History

The gently-rounded, rolling downland scenery of the chalklands around Hambleden, Fawley and across the Thames at Culham, is quintessentially English. John Bunyan in Pilgrim’s Progress, described this part of England as ‘Immanuel’s Land’ – pleasant country, ‘beautiful with woods, vineyards, fruit of all sorts; flowers also with springs and fountains; very delectable to behold.’

The Hambleden Valley is renowned for its pattern of valleys and ridges, beech hangers and valley farmland. The village is framed by distant valley views on all sided and is set in one of a series of broad, distinctive dips running north-west to south east. The neighbouring hamlet of Fawley is spread out along a chalk ridge between Hambleden and the Stonor Valley and is a typical ridge-top settlement, running north-south along the contours of the land. On the other side of the Thames, the landscape continues in the same vein. The Culham estate stretches on gentle slopes of underlying chalk on a bend in the river, close to the villages of Aston, Remenham and Remenham Hill. Culham folk could cross over to Hambleden and Fawley via the ferry at Aston and by foot at Hambleden Lock, and the estates virtually meet at Henley.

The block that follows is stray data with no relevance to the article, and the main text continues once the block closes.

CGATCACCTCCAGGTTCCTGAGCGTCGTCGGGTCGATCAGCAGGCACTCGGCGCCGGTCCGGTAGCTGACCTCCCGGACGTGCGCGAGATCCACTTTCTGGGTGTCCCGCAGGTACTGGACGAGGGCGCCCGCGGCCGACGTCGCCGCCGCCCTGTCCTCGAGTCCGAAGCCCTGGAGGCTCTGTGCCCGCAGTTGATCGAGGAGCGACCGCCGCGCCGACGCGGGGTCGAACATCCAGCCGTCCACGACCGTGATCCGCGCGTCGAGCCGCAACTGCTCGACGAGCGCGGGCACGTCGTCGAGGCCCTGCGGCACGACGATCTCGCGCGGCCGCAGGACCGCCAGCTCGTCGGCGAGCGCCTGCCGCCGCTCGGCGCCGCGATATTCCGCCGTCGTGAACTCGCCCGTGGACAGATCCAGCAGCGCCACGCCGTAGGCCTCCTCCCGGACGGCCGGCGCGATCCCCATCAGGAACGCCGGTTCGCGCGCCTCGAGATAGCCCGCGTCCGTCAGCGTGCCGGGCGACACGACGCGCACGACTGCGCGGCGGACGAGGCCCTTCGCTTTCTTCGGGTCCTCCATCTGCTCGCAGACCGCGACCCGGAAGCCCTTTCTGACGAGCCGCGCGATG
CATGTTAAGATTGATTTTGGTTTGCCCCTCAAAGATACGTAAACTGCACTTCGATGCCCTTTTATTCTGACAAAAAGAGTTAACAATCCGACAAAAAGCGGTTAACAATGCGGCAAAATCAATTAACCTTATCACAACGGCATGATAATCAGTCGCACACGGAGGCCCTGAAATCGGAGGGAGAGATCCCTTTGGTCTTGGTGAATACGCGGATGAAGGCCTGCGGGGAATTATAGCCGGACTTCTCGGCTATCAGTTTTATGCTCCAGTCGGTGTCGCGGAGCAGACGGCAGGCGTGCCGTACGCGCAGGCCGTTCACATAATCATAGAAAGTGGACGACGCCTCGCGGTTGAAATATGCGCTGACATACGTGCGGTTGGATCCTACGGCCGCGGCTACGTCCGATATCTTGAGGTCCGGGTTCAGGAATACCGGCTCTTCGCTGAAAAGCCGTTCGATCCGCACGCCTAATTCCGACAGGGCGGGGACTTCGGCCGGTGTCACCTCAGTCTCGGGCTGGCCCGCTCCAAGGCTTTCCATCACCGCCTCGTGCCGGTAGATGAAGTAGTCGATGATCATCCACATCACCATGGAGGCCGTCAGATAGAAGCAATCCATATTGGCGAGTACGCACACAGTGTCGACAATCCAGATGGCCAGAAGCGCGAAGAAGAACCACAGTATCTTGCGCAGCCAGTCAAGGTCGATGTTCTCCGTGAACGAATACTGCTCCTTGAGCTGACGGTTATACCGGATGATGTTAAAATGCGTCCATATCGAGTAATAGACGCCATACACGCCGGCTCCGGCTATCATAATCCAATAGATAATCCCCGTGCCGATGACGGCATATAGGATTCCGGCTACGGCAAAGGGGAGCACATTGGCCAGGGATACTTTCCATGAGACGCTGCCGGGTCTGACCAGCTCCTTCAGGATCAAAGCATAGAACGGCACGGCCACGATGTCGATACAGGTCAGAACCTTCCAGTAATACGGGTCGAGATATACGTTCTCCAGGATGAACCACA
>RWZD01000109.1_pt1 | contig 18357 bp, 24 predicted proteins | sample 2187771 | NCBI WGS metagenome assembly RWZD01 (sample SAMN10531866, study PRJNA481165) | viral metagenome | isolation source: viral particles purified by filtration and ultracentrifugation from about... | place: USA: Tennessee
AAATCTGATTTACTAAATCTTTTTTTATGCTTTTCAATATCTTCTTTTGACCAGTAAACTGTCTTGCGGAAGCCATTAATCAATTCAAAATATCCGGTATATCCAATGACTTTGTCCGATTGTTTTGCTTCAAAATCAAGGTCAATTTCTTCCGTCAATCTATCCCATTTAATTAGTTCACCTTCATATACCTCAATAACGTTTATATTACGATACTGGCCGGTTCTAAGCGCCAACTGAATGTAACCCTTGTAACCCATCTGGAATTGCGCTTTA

The pattern of the hills and trees in the area is ancient. Medieval estate records point to agriculture based on pasture, wood and grain. By 1800 chair-making in the area was a significant local cottage industry reaching its heyday in the nineteenth century with the local woodmen, chair-makers and turners working in their cottages.

The buildings, too, reflect local geology and resources. Medieval timber-framing is unsurprising amid so much woodland, but much of the character comes from the use of brick and flints. Hambleden is a picture-postcard village of timber, brick and flint cottages, unspoilt and sitting comfortably in the landscape from which it was built.